In 2010 we lost our first son Pablo to a rare lethal chromosome disorder during pregnancy – a son we’d planned and desperately wanted. One day I will tell his story properly. What I can say now is that his death was the single worst thing that’s ever happened to me. As an Autistic woman with hypersensitivity I can still feel his body slipping out of me 9 years later. I lost a massive part of myself when he died and a divide opened up between my husband and I because he just didn’t feel what I felt. His grief was so different to mine. Mine was the colour of fire, the sound of explosions, it gave me physical pain. The guilt, the regret, torturing myself with philosophical questions about where Pablo’s soul was and if he’d return to me. My husband’s grief was shades of grey. It was quiet. Private. He forgets easily and focuses on the future where as I feel every stabbing pain of my past like it was yesterday.

The NHS bereavement counselor I saw after Pablo was kind. She listened. I cried. Her abstract questions and ‘games’ (placing plastic figurines in a sand tray, sifting postcards for pictures I could relate to) were lost on me. I threw myself into tending his grave and trying to get pregnant again.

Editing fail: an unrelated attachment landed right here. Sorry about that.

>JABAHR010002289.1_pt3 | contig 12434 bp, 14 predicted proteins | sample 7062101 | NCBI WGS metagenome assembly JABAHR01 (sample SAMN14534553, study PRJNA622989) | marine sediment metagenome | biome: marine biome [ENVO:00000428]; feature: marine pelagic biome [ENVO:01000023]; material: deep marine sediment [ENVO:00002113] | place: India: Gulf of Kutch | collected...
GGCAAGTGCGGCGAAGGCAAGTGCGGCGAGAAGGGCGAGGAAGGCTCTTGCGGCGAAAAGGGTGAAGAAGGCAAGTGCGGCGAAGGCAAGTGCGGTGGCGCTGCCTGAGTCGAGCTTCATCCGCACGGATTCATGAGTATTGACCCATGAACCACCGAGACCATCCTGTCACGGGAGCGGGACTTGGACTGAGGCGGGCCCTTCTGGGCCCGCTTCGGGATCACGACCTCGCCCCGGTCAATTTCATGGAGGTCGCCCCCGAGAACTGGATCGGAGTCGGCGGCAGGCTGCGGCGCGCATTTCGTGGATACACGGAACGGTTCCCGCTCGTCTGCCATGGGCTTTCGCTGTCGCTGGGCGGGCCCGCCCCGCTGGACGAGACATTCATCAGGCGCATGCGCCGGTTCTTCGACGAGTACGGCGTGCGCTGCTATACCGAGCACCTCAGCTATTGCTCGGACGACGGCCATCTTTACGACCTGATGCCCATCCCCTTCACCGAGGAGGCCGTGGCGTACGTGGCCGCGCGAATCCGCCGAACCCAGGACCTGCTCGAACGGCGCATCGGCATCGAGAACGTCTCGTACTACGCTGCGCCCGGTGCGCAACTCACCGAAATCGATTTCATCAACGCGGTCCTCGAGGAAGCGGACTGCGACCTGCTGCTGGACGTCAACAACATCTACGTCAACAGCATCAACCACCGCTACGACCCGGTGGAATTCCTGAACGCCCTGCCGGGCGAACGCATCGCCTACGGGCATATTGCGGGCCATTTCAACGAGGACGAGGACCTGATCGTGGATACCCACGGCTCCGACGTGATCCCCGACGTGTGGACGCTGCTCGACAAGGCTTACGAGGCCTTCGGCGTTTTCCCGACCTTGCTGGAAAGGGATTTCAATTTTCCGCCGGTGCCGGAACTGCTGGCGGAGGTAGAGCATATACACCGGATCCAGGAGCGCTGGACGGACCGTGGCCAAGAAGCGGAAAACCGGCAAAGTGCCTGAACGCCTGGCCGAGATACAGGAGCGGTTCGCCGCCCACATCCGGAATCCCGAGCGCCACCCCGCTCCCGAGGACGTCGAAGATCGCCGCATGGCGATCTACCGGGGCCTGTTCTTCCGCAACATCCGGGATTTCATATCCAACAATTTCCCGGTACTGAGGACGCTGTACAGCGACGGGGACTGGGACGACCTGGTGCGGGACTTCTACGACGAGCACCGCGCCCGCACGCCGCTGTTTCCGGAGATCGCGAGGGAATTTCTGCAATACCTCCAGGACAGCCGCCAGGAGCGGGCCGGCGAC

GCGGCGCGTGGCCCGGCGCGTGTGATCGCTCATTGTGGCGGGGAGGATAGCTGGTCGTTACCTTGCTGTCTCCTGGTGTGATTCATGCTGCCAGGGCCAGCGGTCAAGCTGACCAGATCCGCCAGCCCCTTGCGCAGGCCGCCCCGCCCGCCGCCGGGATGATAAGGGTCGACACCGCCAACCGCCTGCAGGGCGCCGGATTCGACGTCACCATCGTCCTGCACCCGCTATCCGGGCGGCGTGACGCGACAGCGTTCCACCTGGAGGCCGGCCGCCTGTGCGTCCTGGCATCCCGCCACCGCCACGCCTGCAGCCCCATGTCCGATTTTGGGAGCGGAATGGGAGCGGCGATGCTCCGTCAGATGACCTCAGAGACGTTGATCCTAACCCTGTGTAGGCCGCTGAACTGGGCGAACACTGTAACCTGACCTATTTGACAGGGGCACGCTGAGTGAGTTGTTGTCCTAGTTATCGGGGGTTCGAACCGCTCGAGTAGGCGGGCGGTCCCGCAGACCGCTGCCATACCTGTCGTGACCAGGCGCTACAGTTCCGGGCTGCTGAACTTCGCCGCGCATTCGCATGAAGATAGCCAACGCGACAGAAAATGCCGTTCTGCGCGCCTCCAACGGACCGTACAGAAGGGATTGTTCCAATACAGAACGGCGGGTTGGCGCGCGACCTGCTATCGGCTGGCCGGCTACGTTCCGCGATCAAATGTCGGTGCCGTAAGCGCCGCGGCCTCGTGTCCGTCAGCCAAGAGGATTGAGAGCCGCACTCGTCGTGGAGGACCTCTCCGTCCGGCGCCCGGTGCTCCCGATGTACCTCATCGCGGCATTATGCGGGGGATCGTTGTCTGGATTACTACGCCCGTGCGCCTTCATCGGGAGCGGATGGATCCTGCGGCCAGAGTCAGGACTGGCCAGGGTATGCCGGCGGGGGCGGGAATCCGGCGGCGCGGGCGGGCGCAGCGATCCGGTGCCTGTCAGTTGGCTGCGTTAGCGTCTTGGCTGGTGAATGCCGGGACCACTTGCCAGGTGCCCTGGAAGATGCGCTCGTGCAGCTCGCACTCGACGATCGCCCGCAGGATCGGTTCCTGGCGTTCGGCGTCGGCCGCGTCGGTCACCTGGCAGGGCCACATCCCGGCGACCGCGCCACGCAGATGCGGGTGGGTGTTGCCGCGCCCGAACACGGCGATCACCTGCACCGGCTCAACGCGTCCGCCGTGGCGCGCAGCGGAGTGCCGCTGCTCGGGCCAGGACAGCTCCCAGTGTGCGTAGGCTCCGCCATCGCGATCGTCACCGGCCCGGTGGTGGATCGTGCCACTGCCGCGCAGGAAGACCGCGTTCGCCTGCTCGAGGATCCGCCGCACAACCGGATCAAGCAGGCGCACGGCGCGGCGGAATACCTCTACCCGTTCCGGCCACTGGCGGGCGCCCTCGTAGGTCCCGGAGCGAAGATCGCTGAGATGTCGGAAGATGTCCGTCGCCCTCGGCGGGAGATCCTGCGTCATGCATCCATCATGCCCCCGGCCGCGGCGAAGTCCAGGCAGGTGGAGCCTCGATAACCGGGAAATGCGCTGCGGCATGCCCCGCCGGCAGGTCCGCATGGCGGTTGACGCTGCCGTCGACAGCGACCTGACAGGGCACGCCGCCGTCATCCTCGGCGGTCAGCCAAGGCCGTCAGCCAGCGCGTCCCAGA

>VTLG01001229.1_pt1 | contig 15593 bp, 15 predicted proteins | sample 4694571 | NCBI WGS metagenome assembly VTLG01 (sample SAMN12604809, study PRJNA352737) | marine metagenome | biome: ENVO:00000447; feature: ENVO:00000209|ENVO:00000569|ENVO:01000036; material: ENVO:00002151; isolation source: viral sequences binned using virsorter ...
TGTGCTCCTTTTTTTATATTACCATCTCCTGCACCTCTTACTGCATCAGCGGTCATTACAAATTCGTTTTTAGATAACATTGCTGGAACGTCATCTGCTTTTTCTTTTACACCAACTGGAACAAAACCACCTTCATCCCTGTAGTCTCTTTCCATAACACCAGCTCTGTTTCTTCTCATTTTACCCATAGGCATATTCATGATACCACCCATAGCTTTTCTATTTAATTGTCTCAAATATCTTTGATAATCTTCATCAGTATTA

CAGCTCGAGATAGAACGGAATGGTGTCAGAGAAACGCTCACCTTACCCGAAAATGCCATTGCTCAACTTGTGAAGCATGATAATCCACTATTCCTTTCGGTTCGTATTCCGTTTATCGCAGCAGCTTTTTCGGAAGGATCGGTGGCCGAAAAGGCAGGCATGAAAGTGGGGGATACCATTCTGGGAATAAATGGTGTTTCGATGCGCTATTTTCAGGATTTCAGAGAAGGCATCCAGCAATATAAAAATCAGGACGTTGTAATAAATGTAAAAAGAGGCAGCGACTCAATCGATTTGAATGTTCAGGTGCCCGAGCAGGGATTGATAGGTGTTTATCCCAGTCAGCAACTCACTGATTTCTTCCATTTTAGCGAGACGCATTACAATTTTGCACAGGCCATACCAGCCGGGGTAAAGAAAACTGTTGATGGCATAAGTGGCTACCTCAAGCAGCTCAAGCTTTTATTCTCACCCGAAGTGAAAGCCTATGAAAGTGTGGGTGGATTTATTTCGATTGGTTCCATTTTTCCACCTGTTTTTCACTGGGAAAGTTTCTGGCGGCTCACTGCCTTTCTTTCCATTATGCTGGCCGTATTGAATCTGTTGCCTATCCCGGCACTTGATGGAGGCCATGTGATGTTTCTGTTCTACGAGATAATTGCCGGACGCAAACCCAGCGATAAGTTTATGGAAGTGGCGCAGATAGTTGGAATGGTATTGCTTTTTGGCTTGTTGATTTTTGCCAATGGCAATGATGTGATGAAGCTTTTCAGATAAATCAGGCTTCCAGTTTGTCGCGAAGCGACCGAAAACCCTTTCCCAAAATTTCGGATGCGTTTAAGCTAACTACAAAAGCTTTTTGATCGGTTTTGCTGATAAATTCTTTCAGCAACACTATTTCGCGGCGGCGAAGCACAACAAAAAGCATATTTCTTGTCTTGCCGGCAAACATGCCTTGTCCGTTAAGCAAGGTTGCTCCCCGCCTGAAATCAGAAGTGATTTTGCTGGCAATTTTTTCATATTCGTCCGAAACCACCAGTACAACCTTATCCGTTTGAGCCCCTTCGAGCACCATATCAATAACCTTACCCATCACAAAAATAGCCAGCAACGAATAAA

And then comes a rainbow

In 2011 my rainbow L was born. I had never been so happy. He was everything I’d ever wanted. Suddenly I had this tiny human who loved me unconditionally and it was so easy to give myself over to him completely. I had never experienced such love and I felt like my soul was finally starting to heal.

What I failed to notice was that my anxiety and OCD had skyrocketed. My safety related rituals and behaviors controlled every aspect of my day. I didn’t trust anyone else to care for him and would supervise every nappy change done by Dad or Grandma like I was their Chief Examiner in a life or death test. I was terrified L would stop breathing and when I settled him each night I’d count kisses and the flashing light on the monitor, recite a mantra about his future, one more kiss, one more stroke, over and over and over until I felt it was safe to leave the room. Meanwhile my husband was quietly suffering. He felt alienated, rejected. He had gone from adored to invisible. My high anxiety meant I would frequently snap and berate him, leaving him feeling not good enough.